Personal Finance Blog, Saving

Cold Weather Energy Saving Tips

Ol' Man WinterAhhhh, it’s the Black Sheep Family’s favorite time of year – Cool weather, football, chili, and the holidays are all in season.  As you get ready for the change in weather, here are a few cold weather energy saving tips to help keep you comfortable without breaking the bank:

Cold Weather Energy Saving Tips:

    1. Grow a beard: Guys only, unless you’re shooting for a job at the circus, ladies.  In addition to looking generally awesome, you’ll have a sexy face sweater to keep you cozy while you chop wood and fight off wolves… one-handed.  Why do you think Ol’ Man Winter has one?
       
    2. Close your crawl-space/foundation air vents: Closing your vents helps reduce the likelihood that your pipes will freeze during the winter, which also reduces the probability of incurring costly repairs.  In addition, it will keep the chill out of your crawlspace and reduce the amount of cold air leaking into your home.  I usually wait until later in the fall to do this, since the cooler weather is still nice in October and early November where we live.
       
    3. Change the direction on your ceiling fans: During the winter, you’ll want your fan to run at a low speed in a clockwise direction.  Your ceiling fan has a switch (usually just above the light fixture) to reverse the direction of the blades.  Turn your fan off, and let it come to a complete stop before flipping the switch.  Changing the direction forces the warm air near your ceiling down into the living space.  Keeping your fan running also helps reduce your thermostat’s need to fire up the heating system as often.
       
    4. Set your thermostat to the lowest comfortable setting: Since your thermostat’s settings are responsible for almost HALF of your home’s total energy usage (see: Savings Experiment: Nest Thermostat Results), try to aim for 65°F – 68°F.  According to the U.S. Department of Energy*, just turning your temperature back by 7°F – 10°F for 8 hours a day can save you as much as 10% on your bill.  If you are planning to be gone for an extended period of time (days or weeks), set your thermostat to 55°F.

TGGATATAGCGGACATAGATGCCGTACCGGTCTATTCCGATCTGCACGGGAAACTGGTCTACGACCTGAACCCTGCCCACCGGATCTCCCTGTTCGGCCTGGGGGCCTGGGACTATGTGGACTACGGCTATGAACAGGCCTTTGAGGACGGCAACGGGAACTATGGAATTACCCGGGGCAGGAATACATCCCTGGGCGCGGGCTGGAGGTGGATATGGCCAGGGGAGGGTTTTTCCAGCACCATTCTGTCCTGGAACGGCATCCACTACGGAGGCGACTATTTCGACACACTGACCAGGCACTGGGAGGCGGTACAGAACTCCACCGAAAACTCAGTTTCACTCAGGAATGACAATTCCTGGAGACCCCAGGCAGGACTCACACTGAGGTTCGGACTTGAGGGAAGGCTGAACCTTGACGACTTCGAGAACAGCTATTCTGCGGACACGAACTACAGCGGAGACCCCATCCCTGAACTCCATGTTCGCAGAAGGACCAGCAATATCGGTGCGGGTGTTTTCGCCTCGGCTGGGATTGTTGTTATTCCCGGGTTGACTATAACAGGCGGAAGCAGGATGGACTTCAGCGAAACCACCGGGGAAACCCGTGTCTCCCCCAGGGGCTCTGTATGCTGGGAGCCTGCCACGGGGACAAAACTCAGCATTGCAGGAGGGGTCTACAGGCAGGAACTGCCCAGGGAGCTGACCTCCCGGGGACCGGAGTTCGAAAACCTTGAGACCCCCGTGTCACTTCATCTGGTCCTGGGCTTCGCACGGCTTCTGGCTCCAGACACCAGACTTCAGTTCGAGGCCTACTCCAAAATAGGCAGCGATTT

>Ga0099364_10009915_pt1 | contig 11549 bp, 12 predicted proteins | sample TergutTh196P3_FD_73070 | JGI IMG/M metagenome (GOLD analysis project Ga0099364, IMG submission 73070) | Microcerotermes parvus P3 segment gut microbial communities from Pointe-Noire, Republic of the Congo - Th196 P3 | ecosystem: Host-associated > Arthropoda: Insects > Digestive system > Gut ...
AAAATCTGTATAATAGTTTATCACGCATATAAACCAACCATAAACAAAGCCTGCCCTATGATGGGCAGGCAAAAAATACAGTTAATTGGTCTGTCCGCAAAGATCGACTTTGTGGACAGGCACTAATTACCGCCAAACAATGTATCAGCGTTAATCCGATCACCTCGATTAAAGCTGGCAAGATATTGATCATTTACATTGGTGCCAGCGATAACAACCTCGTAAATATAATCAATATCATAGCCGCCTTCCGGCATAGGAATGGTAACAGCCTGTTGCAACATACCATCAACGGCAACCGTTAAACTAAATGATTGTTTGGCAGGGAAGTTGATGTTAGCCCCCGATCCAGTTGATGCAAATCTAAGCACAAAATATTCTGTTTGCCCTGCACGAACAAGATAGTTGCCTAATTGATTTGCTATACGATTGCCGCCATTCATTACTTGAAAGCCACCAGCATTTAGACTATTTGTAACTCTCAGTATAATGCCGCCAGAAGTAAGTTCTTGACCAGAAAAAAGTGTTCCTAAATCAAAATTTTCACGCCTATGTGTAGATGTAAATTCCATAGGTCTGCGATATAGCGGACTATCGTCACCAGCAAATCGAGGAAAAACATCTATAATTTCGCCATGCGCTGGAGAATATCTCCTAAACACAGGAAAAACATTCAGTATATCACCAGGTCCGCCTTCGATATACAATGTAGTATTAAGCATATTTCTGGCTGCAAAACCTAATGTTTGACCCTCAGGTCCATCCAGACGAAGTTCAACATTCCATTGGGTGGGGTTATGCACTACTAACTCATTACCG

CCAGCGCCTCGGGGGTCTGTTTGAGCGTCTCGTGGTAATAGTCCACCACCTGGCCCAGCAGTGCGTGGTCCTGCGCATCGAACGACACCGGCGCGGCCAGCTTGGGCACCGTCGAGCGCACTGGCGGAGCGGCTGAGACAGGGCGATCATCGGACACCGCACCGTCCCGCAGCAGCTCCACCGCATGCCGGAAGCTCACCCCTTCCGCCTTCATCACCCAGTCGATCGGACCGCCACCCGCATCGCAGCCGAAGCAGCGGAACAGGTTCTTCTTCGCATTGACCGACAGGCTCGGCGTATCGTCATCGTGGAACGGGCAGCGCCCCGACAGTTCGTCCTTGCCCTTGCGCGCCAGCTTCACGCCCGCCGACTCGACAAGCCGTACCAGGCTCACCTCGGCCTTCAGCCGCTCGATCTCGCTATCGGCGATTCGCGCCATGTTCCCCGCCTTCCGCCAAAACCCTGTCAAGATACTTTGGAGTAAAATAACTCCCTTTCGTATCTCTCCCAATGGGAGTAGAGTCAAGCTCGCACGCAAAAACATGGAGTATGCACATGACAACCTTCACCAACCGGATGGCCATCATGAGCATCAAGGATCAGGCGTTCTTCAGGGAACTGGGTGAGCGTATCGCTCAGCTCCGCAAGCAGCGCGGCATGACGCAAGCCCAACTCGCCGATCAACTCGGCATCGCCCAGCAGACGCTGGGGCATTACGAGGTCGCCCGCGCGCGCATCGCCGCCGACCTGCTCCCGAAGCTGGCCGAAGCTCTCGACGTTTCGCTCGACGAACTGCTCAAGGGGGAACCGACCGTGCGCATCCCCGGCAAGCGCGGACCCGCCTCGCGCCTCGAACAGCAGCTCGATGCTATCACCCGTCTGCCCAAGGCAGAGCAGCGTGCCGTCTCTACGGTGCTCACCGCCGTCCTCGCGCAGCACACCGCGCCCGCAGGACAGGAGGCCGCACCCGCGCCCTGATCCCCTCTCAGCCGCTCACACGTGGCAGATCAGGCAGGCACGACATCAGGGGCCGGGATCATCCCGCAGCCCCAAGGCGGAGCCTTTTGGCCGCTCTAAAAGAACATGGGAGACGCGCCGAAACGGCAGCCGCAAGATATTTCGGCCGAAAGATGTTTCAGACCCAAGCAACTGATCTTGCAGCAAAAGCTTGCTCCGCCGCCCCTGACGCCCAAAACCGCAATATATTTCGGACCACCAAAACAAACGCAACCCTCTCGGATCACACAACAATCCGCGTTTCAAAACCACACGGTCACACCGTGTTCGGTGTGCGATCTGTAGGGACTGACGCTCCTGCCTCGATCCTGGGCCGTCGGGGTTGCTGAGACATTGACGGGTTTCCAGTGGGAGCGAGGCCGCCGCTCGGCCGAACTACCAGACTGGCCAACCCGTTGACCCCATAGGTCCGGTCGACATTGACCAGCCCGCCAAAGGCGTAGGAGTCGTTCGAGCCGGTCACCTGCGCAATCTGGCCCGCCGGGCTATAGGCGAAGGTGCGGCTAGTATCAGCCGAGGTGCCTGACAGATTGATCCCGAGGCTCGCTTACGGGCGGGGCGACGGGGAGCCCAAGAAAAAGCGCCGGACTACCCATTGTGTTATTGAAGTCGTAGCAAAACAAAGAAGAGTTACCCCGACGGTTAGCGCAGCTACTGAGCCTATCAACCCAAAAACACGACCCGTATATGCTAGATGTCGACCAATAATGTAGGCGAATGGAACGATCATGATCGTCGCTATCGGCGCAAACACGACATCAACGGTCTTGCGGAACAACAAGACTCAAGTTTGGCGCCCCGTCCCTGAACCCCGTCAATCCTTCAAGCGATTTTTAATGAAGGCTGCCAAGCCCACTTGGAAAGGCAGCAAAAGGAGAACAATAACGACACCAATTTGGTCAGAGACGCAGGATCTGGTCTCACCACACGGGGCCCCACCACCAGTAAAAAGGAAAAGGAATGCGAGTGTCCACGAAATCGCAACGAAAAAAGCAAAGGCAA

5. Replace air filters: Dirty filters reduce the efficiency of your heating system, and put unnecessary strain on its components.  If you have pets, or kids, or both, check them regularly and replace them as recommended.  Doing this also improves the air quality in your home and reduces respiratory problems.  We buy this brand from Amazon.
       
    6. Take advantage of the sun: Open blinds, drapes, shades, whatever you have to let the light in from your south-facing windows.  The rays from the sun will naturally heat your home during the day.  Close your drapes at night to reduce the chill seeping in from the windows.  Thicker curtains, or thermal insulated curtains, serve as insulation to keep cold air from entering
       
    7. Set your water heater thermostat to 120°F: Your water heater is your home’s second largest energy consumer (next to the heating and cooling system).  Since it accounts for about 14% – 18% of your bill and consumption, you’ll want to pay attention to its setting.  Setting the temp to 120°F will eliminate anywhere from $36 to $61 annually in standby heat losses (heat escaping from your water heater into the surrounding crawlspace or basement) and more than $400 in hot water consumption.  If you plan to be away for longer than a weekend, you can turn it off completely.  See this article for more info and detailed instructions.
       
    8. Add caulk or weatherstripping: Seal air leaks around doors and windows to prevent cold air from entering your home.
       
    9. Stock your freezer:  Everyone knows that you can save money buying in bulk, but having a full freezer also saves money on your electric bill.  That’s because it doesn’t have to work as hard to maintain the temperature, since everything inside is frozen.  If you open it frequently, or if it’s nearly empty, it requires much more energy to maintain its desired setting.
       
    10. Thaw your food: Speaking of freezers, cooking food that is already thawed uses 1/3 less energy than if you start with frozen food.  Set it on the counter to thaw, or stick it in the fridge a day or two before you plan to cook it.  Thawing it in the fridge also maintains freshness better than setting it out at room temperature does.
       
    11. Keep your fireplace damper closed: Unless you have a fire burning, keeping the damper open is like throwing money out the window…  Your warm air will escape up and out.  If you have a fire going, don’t forget to adjust the thermostat to 50°F – 55° F.

 

One other thing to do, is check with your electric company: Our electric co-op offers a free kit with pre-cut pieces of insulation that fit around outlets and light switches (to reduce air entry/escape), a low pressure shower head, and a CFL bulb or two.  All we had to do was request it online, and they mailed us a box of free goodies.  See if your electric co-op (or company) also offers a residential energy efficiency kit.

*Source: U.S. Department of Energy

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